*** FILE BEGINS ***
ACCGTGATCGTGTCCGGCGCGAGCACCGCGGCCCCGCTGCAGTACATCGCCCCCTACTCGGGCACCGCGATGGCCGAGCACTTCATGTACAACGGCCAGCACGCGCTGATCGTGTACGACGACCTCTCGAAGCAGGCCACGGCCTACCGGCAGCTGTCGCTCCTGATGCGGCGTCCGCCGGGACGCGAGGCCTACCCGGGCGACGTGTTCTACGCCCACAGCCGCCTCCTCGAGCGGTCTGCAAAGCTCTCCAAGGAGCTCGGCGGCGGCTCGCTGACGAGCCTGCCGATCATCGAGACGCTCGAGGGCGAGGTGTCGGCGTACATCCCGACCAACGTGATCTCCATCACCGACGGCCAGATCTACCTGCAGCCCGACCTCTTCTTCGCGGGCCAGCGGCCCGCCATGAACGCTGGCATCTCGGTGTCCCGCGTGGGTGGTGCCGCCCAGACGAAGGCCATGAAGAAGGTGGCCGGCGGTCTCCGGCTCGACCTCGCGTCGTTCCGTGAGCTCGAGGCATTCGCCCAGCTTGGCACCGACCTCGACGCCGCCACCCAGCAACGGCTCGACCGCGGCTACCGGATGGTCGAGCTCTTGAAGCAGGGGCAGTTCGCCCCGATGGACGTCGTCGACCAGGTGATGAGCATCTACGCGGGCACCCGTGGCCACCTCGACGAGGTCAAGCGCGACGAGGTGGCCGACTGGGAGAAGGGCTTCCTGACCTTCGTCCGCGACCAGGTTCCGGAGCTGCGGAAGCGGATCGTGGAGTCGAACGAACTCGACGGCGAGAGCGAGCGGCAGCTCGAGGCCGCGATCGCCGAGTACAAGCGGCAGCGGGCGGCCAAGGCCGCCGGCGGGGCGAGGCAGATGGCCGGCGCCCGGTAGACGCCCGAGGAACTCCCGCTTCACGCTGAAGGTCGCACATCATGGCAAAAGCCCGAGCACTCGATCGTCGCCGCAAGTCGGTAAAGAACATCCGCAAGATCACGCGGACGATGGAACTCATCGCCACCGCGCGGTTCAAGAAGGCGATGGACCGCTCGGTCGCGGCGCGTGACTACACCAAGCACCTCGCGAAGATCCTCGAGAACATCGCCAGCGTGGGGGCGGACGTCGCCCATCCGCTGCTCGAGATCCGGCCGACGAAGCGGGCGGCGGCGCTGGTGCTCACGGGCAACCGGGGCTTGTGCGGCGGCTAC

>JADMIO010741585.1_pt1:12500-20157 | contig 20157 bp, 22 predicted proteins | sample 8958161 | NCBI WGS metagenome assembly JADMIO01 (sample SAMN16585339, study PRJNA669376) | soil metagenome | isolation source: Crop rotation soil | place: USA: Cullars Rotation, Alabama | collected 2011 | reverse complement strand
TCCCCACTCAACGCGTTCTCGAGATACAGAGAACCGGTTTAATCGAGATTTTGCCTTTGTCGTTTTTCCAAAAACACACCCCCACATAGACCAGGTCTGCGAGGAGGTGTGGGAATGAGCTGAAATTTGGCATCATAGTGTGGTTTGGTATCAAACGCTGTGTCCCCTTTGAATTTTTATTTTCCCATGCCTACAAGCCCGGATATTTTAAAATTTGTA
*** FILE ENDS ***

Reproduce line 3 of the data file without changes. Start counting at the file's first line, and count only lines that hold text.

TCCCCACTCAACGCGTTCTCGAGATACAGAGAACCGGTTTAATCGAGATTTTGCCTTTGTCGTTTTTCCAAAAACACACCCCCACATAGACCAGGTCTGCGAGGAGGTGTGGGAATGAGCTGAAATTTGGCATCATAGTGTGGTTTGGTATCAAACGCTGTGTCCCCTTTGAATTTTTATTTTCCCATGCCTACAAGCCCGGATATTTTAAAATTTGTA